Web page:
Sriram Narayanan on: the donkey effect

Posted by Sriram Narayanan at 09:42 am on Saturday October 26, 2013

You’d think us auto types aren’t affected by much. That we are immune to crime and other socials ills. And we only care about fuel prices, taxes on cars and bad roads. You are way off. Let me explain. With a donkey.

Donkeys have needlessly gained a reputation for being dim-witted. Fact is, a donkey is more adept at following human command than your housecat. But for all their abilities, donkeys have one queer habit. If you hassle a donkey... tickle its nostril, pull its ear, put a load on its back when it isn’t ready, the person who bears the brunt of its anger is the one nonchalantly standing behind the animal – because its only reaction to danger is to kick its hind legs in the air.

Our law enforcement machinery reacts to crime the way a donkey reacts to fear. Everything is a knee-jerk reaction. And the people who get kicked around with haphazard security measures are you and I. There’s a terror attack in one corner of the country? Put up nakabandis and create chaos on an arterial road in another corner of the country.

I will tell you how all this affects an auto magazine. Since the 26/11 terror attacks, it has now become a crime to park a car on the side of a quiet, nondescript lane and shoot pictures. Because people taking pictures of a climate control button or an alloy wheel are a threat to national security.

Now, as a medium of information and entertainment, in our photos, we do attempt to document culture and places as much as the cars and bikes. Turns out that if we do, we are endangering lives. The recent gang rape in a mill in Mumbai, will eventually see repercussions at TopGear.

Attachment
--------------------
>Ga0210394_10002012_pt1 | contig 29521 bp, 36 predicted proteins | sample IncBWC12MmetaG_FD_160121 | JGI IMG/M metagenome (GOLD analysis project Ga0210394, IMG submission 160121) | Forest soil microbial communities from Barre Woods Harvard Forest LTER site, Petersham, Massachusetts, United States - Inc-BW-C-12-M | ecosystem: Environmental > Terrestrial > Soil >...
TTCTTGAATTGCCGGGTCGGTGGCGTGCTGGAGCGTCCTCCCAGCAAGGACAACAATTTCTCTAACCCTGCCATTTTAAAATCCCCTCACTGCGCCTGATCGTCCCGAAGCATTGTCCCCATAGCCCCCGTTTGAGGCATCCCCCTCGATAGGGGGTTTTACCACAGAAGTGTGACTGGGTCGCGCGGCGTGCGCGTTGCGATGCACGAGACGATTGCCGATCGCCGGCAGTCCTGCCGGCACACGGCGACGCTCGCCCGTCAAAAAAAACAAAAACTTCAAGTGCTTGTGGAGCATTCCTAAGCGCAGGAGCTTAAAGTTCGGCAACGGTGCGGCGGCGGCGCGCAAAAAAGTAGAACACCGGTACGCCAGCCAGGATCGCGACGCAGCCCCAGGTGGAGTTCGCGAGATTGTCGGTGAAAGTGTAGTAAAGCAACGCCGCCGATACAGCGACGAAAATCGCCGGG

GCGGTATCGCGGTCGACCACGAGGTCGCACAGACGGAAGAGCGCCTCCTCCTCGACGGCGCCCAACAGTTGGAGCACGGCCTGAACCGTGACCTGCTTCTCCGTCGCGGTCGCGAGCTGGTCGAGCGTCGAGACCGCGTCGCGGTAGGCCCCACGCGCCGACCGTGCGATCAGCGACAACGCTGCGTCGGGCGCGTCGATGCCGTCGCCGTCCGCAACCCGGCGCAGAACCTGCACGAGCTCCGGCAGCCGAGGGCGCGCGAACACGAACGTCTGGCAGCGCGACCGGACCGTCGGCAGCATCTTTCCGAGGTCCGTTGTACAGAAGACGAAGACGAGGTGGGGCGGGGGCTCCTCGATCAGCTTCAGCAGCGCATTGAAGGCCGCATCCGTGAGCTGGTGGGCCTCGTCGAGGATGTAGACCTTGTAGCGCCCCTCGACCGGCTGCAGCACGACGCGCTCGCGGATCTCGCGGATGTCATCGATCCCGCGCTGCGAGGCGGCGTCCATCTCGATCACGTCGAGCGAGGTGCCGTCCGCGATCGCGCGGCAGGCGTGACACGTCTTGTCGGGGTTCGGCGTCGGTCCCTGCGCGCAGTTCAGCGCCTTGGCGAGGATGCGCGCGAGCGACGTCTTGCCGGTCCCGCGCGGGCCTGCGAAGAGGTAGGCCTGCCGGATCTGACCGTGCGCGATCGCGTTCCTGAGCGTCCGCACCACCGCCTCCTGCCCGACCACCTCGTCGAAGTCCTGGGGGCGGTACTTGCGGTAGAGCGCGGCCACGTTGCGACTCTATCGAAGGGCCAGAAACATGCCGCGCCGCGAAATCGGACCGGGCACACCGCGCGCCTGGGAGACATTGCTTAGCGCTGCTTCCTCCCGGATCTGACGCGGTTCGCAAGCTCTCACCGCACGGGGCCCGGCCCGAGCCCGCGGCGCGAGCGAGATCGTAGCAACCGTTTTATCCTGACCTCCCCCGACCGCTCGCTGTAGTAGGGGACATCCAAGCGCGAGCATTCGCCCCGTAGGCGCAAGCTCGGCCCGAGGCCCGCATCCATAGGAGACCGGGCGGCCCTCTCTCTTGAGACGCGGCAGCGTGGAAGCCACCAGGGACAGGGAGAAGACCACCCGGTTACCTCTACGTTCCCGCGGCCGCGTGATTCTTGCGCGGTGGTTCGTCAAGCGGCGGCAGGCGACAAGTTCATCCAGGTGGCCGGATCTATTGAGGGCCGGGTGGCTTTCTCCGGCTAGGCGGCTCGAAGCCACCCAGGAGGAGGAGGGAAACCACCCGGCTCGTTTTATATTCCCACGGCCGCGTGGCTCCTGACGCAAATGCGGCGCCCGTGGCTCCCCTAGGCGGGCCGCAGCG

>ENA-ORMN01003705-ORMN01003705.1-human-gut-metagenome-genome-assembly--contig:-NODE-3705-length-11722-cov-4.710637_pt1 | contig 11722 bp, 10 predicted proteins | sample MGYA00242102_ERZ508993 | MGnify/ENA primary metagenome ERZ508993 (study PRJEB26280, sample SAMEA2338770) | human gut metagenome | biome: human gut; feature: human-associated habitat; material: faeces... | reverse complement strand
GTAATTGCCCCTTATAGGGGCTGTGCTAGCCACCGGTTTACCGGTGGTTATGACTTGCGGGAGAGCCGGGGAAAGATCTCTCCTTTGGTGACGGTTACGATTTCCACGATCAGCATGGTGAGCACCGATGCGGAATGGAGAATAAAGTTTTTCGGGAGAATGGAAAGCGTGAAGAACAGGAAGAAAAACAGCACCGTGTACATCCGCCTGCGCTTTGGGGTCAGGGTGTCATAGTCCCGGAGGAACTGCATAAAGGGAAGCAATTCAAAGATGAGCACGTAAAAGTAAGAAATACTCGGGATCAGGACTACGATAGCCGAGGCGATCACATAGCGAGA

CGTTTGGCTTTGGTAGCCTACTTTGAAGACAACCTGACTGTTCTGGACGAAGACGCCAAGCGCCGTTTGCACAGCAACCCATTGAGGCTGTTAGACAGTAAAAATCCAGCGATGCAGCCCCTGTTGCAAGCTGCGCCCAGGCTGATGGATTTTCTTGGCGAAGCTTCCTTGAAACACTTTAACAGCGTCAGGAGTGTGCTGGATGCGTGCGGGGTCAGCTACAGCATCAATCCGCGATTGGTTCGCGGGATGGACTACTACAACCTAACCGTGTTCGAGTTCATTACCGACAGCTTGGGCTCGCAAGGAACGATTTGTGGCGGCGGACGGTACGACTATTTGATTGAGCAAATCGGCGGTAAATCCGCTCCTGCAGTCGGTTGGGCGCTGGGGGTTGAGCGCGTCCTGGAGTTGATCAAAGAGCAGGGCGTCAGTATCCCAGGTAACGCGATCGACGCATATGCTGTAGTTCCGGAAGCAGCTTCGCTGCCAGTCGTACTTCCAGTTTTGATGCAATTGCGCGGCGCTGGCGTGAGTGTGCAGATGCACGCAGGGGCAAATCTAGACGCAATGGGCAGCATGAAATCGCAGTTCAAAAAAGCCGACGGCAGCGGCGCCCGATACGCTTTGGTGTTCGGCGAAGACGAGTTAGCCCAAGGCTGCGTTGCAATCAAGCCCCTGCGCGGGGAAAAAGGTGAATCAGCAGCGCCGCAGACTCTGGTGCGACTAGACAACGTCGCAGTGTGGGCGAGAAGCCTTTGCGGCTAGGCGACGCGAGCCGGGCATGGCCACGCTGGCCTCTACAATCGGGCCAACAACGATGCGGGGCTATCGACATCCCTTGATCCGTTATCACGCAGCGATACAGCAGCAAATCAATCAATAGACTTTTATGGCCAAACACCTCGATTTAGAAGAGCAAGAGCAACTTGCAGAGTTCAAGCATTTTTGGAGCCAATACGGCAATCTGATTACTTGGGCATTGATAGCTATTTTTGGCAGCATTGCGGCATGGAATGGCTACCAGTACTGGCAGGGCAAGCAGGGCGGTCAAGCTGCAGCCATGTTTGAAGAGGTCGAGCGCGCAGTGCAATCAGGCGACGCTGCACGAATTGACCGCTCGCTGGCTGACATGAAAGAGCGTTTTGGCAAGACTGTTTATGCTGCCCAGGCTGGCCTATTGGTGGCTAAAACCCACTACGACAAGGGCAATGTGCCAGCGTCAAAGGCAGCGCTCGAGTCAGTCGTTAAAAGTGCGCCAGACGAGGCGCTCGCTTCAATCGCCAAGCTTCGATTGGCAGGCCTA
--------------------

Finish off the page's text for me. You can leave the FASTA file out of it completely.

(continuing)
You see, I often visit such places for a recce before a shoot. And with me sometimes is our location consultant, a woman. Apart from the absolute indifference to law that led to the gruesome rape, the primary problem is that such places have no clear signboards or an authority to guide you through the process of showing, or shooting at, the location.

In my experience, instead of somebody you can approach, all I get are self-appointed guardians of the place throwing their weight around, or some regulars trying their luck with new faces – and I’m left with two options: leave, or tackle the location on my own.

I can foresee a future where we won’t be allowed to shoot within the premises of a mill as a security protocol. The only hassle-free thing this magazine can now do is use cut-outs of cars from press images. Because rather than act as a deterrent to unruly situations, our police would rather have you lock yourself up and stop being outdoors.

Whenever a grievous crime occurs, all the local police department usually comes up with is an advisory that feels like a kick from a donkey: “Avoid late nights, avoid deserted places, do not hold hands or wear sleeveless tops”. Since our law enforcement agencies specialise in shutting down dance bars, rounding up people who drink without permits, arresting people making chocolates in their homes, and harassing canoodling couples in a park, they seem clueless when confronted with serious crimes like murder or sexual assault.

So they put up barricades at crowded places, or simply pull up people taking photos in public spaces. There have been times when the police have told me that if I didn’t stop shooting and leave the place in the next 10 minutes, they weren’t responsible if something happened.

Mumbai’s Police Commissioner, Satyapal Singh, has said the rape is a fallout of a promiscuous culture that allows public kissing. Which is another way of saying that it’s better that the victim did not exist, so there would be no crime. The next time you wonder why you can’t do the normal things you can do in a free country, or take pictures in a public place, it’s only because you happen to be standing behind an alarmed donkey.

The views expressed in this column are solely those of the author.


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